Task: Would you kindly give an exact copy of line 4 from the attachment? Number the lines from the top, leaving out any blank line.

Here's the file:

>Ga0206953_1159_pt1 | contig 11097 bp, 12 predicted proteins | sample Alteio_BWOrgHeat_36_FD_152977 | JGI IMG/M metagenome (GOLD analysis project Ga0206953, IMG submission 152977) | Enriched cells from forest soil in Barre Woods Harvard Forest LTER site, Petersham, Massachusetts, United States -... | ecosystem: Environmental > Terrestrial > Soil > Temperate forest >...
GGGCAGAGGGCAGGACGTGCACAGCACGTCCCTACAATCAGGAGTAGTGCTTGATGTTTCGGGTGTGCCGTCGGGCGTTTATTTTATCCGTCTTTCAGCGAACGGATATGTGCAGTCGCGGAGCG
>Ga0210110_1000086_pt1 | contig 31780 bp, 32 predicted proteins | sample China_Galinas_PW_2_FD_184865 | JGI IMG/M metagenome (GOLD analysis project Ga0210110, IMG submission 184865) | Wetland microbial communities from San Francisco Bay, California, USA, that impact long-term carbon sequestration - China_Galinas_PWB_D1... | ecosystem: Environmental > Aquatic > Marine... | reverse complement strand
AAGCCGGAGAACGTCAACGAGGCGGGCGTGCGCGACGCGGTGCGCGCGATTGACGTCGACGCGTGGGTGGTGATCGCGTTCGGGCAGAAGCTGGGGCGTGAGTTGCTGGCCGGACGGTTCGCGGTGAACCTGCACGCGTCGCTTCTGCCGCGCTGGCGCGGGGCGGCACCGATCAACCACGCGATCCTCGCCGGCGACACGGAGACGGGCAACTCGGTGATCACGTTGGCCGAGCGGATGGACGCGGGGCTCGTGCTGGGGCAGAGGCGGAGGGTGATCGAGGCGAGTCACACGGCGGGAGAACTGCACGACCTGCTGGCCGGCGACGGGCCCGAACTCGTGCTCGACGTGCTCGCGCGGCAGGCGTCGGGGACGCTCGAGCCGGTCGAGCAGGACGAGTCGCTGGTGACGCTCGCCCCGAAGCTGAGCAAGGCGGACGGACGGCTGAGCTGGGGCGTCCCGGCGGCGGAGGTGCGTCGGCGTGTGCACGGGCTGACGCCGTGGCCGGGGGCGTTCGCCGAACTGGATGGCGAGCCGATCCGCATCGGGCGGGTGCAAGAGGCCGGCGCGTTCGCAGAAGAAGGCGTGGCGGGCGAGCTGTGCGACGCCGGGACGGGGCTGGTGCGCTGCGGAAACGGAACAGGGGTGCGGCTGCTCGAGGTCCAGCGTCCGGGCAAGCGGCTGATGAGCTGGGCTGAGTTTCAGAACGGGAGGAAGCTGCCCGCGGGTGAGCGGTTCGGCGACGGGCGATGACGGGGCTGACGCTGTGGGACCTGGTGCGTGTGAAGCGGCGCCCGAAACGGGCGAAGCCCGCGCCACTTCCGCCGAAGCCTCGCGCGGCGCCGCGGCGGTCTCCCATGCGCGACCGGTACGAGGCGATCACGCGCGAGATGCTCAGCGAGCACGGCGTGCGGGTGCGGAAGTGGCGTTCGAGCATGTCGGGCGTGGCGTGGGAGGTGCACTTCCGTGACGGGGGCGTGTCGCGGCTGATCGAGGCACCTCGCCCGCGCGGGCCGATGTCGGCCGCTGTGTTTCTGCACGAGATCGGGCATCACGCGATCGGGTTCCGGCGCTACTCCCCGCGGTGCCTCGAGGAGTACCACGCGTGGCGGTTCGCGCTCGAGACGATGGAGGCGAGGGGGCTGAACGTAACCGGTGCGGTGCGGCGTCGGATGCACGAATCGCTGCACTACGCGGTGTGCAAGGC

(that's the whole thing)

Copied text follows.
AAGCCGGAGAACGTCAACGAGGCGGGCGTGCGCGACGCGGTGCGCGCGATTGACGTCGACGCGTGGGTGGTGATCGCGTTCGGGCAGAAGCTGGGGCGTGAGTTGCTGGCCGGACGGTTCGCGGTGAACCTGCACGCGTCGCTTCTGCCGCGCTGGCGCGGGGCGGCACCGATCAACCACGCGATCCTCGCCGGCGACACGGAGACGGGCAACTCGGTGATCACGTTGGCCGAGCGGATGGACGCGGGGCTCGTGCTGGGGCAGAGGCGGAGGGTGATCGAGGCGAGTCACACGGCGGGAGAACTGCACGACCTGCTGGCCGGCGACGGGCCCGAACTCGTGCTCGACGTGCTCGCGCGGCAGGCGTCGGGGACGCTCGAGCCGGTCGAGCAGGACGAGTCGCTGGTGACGCTCGCCCCGAAGCTGAGCAAGGCGGACGGACGGCTGAGCTGGGGCGTCCCGGCGGCGGAGGTGCGTCGGCGTGTGCACGGGCTGACGCCGTGGCCGGGGGCGTTCGCCGAACTGGATGGCGAGCCGATCCGCATCGGGCGGGTGCAAGAGGCCGGCGCGTTCGCAGAAGAAGGCGTGGCGGGCGAGCTGTGCGACGCCGGGACGGGGCTGGTGCGCTGCGGAAACGGAACAGGGGTGCGGCTGCTCGAGGTCCAGCGTCCGGGCAAGCGGCTGATGAGCTGGGCTGAGTTTCAGAACGGGAGGAAGCTGCCCGCGGGTGAGCGGTTCGGCGACGGGCGATGACGGGGCTGACGCTGTGGGACCTGGTGCGTGTGAAGCGGCGCCCGAAACGGGCGAAGCCCGCGCCACTTCCGCCGAAGCCTCGCGCGGCGCCGCGGCGGTCTCCCATGCGCGACCGGTACGAGGCGATCACGCGCGAGATGCTCAGCGAGCACGGCGTGCGGGTGCGGAAGTGGCGTTCGAGCATGTCGGGCGTGGCGTGGGAGGTGCACTTCCGTGACGGGGGCGTGTCGCGGCTGATCGAGGCACCTCGCCCGCGCGGGCCGATGTCGGCCGCTGTGTTTCTGCACGAGATCGGGCATCACGCGATCGGGTTCCGGCGCTACTCCCCGCGGTGCCTCGAGGAGTACCACGCGTGGCGGTTCGCGCTCGAGACGATGGAGGCGAGGGGGCTGAACGTAACCGGTGCGGTGCGGCGTCGGATGCACGAATCGCTGCACTACGCGGTGTGCAAGGC